Unpaid Intern is not an Employee, Cannot Maintain Hostile Work Environment Claim

A broadcast and digital journalism student began working at a Chinese-language news station as an unpaid intern. As an intern, she reported directly to the bureau chief, assisted the bureau’s reporters with shooting news footage, drafted scripts, edited videos, and appeared on camera to present certain stories. The intern sought a full-time position and was told that she may be able to obtain a permanent position later if she could obtain a work visa. More ›

NY Court: Unpaid Interns Entitled to Protections of Labor Laws

Production interns on the set of a blockbuster movie claimed that they should have been classified as employees, not unpaid interns, and filed suit against the production company. The interns did basic tasks such as answering phones, arranged travel, took lunch orders, and general office work. They claimed that the production company violated federal and New York state minimum wage laws by not paying them for their work. The interns ultimately moved for summary judgment on the issue of whether they were employees covered under the Fair Labor Standards Act and New York Labor Law, and also sought class certification. The company also filed a motion for summary judgment and opposed the request for class certification. More ›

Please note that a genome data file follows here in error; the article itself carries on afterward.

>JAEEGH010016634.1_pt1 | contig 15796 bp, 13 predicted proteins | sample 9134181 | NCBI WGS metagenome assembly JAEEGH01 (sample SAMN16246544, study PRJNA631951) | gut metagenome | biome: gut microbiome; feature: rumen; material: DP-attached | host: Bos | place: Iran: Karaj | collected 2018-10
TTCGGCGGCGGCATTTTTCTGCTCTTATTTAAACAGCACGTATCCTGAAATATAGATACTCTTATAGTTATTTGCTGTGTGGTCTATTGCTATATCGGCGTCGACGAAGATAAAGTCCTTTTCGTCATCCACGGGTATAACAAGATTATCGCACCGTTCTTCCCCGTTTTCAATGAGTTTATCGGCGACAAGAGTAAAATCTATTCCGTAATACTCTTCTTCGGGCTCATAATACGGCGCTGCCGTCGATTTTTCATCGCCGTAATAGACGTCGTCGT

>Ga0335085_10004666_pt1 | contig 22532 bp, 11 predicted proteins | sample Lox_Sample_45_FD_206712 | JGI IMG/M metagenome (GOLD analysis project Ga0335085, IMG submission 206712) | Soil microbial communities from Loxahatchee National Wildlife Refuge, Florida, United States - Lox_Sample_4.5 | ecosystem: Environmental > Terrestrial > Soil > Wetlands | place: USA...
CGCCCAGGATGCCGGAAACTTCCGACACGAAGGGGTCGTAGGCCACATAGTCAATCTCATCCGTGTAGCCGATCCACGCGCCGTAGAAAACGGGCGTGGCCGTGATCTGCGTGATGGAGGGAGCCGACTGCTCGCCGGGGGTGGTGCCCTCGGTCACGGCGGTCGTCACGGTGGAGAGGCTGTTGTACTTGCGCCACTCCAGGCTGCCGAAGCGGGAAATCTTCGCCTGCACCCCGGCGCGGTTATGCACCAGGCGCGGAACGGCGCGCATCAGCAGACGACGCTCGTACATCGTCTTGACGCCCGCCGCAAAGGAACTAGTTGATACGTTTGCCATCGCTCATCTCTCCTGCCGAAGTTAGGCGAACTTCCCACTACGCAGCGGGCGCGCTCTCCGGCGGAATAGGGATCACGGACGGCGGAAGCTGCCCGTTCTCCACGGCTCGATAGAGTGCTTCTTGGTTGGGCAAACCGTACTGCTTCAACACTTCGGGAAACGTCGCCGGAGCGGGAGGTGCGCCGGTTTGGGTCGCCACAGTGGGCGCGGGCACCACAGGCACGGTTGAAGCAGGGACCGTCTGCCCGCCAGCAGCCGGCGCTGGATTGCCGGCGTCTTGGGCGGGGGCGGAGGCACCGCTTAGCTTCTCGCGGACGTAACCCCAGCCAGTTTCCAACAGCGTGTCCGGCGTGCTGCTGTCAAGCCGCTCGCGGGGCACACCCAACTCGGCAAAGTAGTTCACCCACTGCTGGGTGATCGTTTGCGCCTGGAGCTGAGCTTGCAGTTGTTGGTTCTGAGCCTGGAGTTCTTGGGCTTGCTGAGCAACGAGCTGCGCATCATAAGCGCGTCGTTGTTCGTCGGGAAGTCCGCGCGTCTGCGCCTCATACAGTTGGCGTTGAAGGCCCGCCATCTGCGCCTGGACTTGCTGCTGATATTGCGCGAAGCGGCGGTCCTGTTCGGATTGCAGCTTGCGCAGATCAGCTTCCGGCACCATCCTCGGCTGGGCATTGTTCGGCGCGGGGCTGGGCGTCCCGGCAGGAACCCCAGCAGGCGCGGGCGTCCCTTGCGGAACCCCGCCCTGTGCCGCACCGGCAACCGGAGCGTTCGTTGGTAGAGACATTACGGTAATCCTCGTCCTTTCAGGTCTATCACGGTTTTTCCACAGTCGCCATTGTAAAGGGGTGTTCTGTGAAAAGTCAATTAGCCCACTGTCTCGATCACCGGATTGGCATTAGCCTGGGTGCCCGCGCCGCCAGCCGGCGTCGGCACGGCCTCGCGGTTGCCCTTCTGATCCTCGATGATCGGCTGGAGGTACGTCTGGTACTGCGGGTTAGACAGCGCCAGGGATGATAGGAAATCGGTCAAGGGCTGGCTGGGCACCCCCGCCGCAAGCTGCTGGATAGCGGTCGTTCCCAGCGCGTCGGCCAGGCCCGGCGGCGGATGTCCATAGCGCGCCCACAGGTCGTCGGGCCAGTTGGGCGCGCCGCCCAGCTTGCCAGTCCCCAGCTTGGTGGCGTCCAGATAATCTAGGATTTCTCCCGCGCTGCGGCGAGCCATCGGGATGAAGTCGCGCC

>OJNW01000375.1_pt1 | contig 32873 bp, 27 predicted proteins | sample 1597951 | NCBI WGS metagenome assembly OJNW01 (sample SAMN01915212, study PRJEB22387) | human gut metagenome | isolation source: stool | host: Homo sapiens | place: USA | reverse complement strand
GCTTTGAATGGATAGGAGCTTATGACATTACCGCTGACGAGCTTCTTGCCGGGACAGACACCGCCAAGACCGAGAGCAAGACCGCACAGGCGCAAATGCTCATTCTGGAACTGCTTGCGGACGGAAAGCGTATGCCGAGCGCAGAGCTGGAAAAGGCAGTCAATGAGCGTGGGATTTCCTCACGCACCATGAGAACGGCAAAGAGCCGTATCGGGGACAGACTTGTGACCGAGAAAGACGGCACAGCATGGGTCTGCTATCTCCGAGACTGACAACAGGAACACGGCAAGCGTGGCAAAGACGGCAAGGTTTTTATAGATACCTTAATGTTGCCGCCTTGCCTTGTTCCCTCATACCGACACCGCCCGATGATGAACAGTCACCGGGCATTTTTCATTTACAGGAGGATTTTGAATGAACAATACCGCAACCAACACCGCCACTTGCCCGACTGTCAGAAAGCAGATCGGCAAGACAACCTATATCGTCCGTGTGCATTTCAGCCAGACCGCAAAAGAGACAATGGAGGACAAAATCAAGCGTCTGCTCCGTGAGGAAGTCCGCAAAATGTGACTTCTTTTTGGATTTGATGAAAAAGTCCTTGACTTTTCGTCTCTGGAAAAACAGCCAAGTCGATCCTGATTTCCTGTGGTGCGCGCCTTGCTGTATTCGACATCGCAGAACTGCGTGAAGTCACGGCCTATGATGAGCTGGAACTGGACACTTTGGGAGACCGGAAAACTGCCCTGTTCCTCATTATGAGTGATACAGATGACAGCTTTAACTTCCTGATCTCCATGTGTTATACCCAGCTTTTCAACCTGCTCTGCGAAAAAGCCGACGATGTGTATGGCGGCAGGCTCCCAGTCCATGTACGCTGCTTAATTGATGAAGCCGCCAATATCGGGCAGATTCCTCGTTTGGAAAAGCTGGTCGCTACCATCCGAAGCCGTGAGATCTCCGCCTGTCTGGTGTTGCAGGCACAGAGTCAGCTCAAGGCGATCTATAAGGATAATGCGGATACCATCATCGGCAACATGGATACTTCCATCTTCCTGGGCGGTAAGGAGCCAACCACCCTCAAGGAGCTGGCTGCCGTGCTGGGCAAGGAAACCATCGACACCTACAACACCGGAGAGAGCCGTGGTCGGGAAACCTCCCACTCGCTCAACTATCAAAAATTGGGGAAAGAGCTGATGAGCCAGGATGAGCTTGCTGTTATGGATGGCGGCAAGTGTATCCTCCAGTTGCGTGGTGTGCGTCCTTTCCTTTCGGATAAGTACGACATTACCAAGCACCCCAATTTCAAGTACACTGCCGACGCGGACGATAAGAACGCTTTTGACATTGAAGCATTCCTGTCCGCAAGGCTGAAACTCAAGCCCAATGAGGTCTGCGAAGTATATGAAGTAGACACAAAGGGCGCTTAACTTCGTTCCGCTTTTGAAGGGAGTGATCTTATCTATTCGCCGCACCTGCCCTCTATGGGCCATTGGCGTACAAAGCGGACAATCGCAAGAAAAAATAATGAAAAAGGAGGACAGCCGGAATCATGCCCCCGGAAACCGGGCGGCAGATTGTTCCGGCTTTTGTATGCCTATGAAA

Contractor’s Employees Deemed "Statutorily Protected Employees" and Permitted to Handbill Under new "Access Standard"

A group of restaurant employees engaged in handbilling on casino premises as a part of an organizing campaign by Las Vegas unions. Although not employed by the casino itself, the employees worked on casino property and handbilled in front of restaurants operated by their employer on behalf of the casino. The casino asked the employees to cease their organizing efforts. The employees refused, prompting a visit from the police, who issued citations and removed the employees from the premises. The employees alleged unfair labor practices against the casino. The National Labor Relations Board (NLRB) determined that the casino had, in fact, violated the National Labor Relations Act (NLRA) by prohibiting the handbilling and that the restaurant employees were rightfully on the property as they worked regularly and exclusively on it. In reaching its decision, the NLRB developed an “access standard,” which strikes a balance between the rights of the contractor employees and the property owner’s rights. Under the “access standard,” the property owner may lawfully exclude handbilling on its property, but only where the property owner demonstrates that the activity significantly interferes with the use of the property or where exclusion is justified by a legitimate business reason. Here, the NLRB determined that the casino failed to make the requisite showing and thus violated NLRA Section 8(a)(1) when it prohibited the restaurant employees from handbilling on the premises. Employers should be mindful that the right to organize may extend to more than the employer’s own employees, and that the employer’s contractor’s employees may be “statutorily protected” in their organizing activities.

New York, New York Hotel and Casino, 356 NLRB No. 109 (NLRB Mar. 25, 2011)